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All-Weather-Conservationist: Meet Tilo Nadler

Tilo was born and raised in Dresden, among wars, became a welder and an air-conditioning engineer before he struck a purple patch as field biologist. He travelled to Vietnam, Mongolia, Tibet, Antarctica, and São Tomé and Príncipe on expeditions before dropping anchor in Vietnam to establish the first wildlife rescue centre in Indochina now holding 15 of Vietnam’s 25 primate species. The Endangered Primates Rescue Centre (EPRC) has 6 critically endangered species including the Delacour's langur, Cat Ba langur and grey-shanked douc langur named on the World’s 25 most endangered primates list for years now. For seeing it all, especially global climate change impacts in his illustrious work, ACT honours Tilo Nadler as conservationist of the month – Ed.Pai

Family Pix – from Left, Tilo, son Heinrich, Mrs. Hien Tilo and son Khiem. Photo credit: Murali Pai.

Pai: Tilo, thank you for speaking to us. I am curious to know how you started with a hammer, became a birder and ended up as primate rehabber.

Tilo: I had to pick-up a hammer per force in DDR as biology was only for students from the working class families and my father Arthur was a locomotive engineer and the government said I had to study to be one too. But, I kept all kinds of critters at home including a pet raven and learnt ecology outside school. I did ornithological studies in Europe, Africa, Asia and Antarctica before primates in Vietnam became the purpose of my work.

Pai: That was an incredible journey. Who were your earliest influences who seeded your passion for biology?

Tilo: Even while growing up in Dresden, I was fascinated with tribes of the world and dreamt of going to South America for ethnographic research.  Erich Wustmann inspired me in this field and tickets for his popular talks in Dresden would be sold out in no time. One day my dad and I arrived at the venue two hours before the event to buy tickets and found a man in front of the building. I asked, “Are you here for Wustmann’s talk?” and the stranger said, “I am Wustmann.” He took us both inside the venue and he is my hero ever since. I have learnt much from Heinrich Dathe, the long serving director of Berlin Zoo, who selected me for the Russian expedition to Antarctica, Gerhard Creutz the ornithologist who taught me banding birds. My interest in the primates of Vietnam was stoked by Jean Théodore Delacour, one of the greatest ornithologists of the last millennium. Delacour also discovered one of the beautiful primate species of Vietnam in 1930 and the Delacour’s langur features on the logo of the Centre (EPRC). I founded EPRC in 1993.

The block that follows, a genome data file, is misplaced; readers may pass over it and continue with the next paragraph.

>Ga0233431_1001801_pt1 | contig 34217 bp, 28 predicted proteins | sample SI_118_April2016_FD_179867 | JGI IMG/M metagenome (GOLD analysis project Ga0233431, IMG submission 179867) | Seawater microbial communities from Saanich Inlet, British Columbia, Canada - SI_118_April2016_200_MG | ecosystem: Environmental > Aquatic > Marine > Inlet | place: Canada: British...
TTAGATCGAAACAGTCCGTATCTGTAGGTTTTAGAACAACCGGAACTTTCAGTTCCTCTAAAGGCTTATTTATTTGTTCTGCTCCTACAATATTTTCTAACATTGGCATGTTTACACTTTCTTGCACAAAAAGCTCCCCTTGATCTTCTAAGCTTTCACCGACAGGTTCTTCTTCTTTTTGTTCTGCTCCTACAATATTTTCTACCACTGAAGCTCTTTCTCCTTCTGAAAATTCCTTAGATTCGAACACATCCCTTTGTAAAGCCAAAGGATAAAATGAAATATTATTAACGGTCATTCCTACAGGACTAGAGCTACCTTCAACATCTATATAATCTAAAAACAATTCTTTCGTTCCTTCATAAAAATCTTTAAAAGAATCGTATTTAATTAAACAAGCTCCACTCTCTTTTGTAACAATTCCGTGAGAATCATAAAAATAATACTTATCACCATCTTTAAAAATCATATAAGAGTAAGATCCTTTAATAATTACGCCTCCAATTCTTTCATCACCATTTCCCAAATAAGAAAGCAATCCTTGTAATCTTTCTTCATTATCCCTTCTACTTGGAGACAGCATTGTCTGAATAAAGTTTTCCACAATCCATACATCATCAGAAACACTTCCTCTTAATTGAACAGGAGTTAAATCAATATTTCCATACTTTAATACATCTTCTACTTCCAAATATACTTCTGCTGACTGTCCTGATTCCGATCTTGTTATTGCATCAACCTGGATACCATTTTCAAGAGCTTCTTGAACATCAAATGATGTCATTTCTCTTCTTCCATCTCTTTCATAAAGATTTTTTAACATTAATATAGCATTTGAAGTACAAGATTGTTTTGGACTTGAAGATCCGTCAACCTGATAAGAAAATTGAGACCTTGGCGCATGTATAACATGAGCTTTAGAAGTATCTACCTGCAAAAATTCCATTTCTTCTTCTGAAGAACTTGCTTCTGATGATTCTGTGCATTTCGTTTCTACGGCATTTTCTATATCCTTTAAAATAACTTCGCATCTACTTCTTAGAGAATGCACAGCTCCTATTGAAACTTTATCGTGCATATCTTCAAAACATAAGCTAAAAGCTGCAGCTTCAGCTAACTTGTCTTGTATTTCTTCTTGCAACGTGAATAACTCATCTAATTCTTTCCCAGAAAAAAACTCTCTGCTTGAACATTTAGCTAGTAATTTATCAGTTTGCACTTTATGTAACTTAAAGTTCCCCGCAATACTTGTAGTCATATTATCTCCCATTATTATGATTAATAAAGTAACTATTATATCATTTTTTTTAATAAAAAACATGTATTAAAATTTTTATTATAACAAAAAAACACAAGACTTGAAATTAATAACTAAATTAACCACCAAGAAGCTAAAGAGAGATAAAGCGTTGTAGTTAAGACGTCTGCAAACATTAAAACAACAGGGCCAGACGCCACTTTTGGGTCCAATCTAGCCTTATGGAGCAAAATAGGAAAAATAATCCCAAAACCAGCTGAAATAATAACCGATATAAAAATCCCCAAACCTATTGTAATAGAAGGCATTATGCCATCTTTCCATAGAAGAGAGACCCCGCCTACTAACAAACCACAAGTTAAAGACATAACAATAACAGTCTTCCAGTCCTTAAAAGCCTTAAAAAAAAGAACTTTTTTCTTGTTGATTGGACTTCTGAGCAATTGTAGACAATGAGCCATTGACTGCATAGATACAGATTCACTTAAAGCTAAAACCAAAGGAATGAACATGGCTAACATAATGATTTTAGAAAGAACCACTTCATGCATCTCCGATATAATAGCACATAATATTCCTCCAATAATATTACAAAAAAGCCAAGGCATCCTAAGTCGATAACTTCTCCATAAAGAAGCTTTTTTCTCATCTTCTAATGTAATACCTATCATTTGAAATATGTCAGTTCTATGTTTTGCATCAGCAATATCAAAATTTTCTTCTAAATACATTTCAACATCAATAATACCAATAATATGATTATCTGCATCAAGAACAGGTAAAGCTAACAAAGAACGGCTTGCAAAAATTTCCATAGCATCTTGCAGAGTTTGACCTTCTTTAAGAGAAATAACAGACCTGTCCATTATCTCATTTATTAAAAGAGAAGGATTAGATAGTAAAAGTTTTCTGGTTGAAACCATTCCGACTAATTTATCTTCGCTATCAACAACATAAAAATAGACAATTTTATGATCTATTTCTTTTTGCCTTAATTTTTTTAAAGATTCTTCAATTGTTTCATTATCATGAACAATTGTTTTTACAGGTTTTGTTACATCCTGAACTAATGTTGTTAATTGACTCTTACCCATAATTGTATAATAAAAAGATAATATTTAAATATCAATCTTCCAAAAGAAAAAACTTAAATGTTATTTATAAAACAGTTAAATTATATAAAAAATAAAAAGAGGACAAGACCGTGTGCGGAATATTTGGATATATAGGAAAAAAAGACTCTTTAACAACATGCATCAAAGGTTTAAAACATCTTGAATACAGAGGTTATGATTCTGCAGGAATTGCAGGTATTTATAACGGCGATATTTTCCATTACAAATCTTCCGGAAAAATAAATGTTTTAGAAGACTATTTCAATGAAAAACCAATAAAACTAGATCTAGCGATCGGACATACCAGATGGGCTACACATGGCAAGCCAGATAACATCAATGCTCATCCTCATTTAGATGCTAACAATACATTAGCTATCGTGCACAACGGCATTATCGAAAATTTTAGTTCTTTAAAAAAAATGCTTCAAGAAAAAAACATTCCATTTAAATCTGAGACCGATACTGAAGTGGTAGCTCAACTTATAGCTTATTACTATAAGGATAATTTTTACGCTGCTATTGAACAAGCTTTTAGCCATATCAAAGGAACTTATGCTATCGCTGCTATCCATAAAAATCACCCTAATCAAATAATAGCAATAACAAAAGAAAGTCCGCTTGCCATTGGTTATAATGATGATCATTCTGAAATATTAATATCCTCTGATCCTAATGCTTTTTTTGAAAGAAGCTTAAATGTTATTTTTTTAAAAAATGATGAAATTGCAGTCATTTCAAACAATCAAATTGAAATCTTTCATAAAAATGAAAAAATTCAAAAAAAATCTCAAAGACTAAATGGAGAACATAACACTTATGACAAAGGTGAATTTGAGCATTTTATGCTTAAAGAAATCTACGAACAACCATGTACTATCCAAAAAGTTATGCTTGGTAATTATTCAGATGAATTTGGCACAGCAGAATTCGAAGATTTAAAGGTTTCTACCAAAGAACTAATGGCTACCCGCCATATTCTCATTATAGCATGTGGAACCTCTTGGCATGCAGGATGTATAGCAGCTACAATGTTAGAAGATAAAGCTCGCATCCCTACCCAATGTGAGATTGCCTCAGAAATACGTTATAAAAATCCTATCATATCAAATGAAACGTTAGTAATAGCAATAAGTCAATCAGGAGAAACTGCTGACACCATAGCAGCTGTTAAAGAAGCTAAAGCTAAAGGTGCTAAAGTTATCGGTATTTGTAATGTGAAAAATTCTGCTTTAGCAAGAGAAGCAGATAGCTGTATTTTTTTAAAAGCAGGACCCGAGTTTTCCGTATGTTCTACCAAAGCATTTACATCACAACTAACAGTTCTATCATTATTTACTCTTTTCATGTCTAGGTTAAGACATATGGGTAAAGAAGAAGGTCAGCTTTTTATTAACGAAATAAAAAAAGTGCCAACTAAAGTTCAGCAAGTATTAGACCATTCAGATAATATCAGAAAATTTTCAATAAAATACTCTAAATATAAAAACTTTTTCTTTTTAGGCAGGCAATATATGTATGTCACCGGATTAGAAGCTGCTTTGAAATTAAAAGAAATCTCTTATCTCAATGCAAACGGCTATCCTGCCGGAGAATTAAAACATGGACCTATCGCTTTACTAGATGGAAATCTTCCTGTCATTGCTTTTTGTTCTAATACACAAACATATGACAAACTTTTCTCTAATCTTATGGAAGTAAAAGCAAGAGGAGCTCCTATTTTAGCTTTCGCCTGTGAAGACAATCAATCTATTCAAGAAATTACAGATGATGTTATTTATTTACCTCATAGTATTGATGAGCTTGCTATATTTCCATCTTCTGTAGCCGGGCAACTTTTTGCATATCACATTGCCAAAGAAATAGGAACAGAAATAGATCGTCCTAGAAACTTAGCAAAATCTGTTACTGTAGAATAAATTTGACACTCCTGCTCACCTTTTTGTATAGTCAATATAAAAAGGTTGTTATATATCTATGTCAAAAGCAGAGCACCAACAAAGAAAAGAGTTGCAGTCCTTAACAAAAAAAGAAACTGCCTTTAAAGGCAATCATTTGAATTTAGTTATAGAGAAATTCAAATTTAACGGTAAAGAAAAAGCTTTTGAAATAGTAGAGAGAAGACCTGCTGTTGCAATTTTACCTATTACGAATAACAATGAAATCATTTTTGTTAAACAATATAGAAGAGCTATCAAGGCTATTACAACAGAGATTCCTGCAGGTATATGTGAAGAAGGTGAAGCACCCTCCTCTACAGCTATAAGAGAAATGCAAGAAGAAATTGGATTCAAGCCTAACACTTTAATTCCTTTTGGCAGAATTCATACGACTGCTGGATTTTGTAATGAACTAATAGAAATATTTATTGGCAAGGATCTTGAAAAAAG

Pai: Tell us about the two years you spent in Antarctica and your take on climate change thereof?

Tilo: We were a team of 20 stationed in western Antarctica at the Soviet station Bellingshausen. We set sail in summer 1986 on the Baltic Sea from Rostock, and got to Uruguay in 4 weeks and then on to the Antarctica in a week. My brief as biologist was to conduct studies on population density, habitat use and growth rates of seals and torpor in birds. As for climate change, I could see for myself the decrease in extent and mass of the Antarctic ice sheets from the data analysed at the Bellingshausen. Also studies on the ice core studies clinch the evidence for increase in the greenhouse gases. The very purpose of field research in these stations is to document climate change alongside species level changes which may not be so obvious.

Pai: How about your work in Mongolia?

Tilo: I visited Mongolia 7 times in the late 70s and early 80s. The impacts of climate change are more discernible in montane and Polar Regions. I studied wetland birds like the lesser sand plover (Charadrius mongolus), which is a migratory species in Mongolia. I was excited to find nests of the plover only to discover they were of another plover species. But, I would never blame climate change for my mistake!

Pai: Please tell us about your expedition to São Tomé and Príncipe.

Tilo: It is an island paradise for birds and the avifauna count has risen to some 140 species now with one-fifth endemics including the critically endangered São Tomé fiscal (Lanius newtoni), and the grosbeak (Crithagra concolor). My sojourn there was for two months of field ornithology and many studies on climate change impacts on the island are now underway especially on soil conservation and agroforestry systems.

Pai: Now we come to the homestretch in Vietnam. How did you finally get here after all your travels?

Tilo: To begin with Vietnam was the only country I could travel with special permission as a citizen of DDR. I first went there as a nature lover, then filmed a documentary on the Delacour's langur, before I won a grant for capacity building of forest rangers. My foray into the rescue of endangered primates of Vietnam happened willy-nilly and it is testimony to the dedication of the project stakeholders mainly the government of Vietnam. The Cat Ba langur can be construed as a by-product of climate change because sea levels rise eons ago to restrict this beautiful species of 60 individuals to their unique limestone habitat of some 100 sq.km. They consume leaves of shrubs and berries growing on the karsts and are likely the only primate species that drink sea water. Presently I am focused on the reintroduction of rehabilitated primates to appropriate habitats in Vietnam.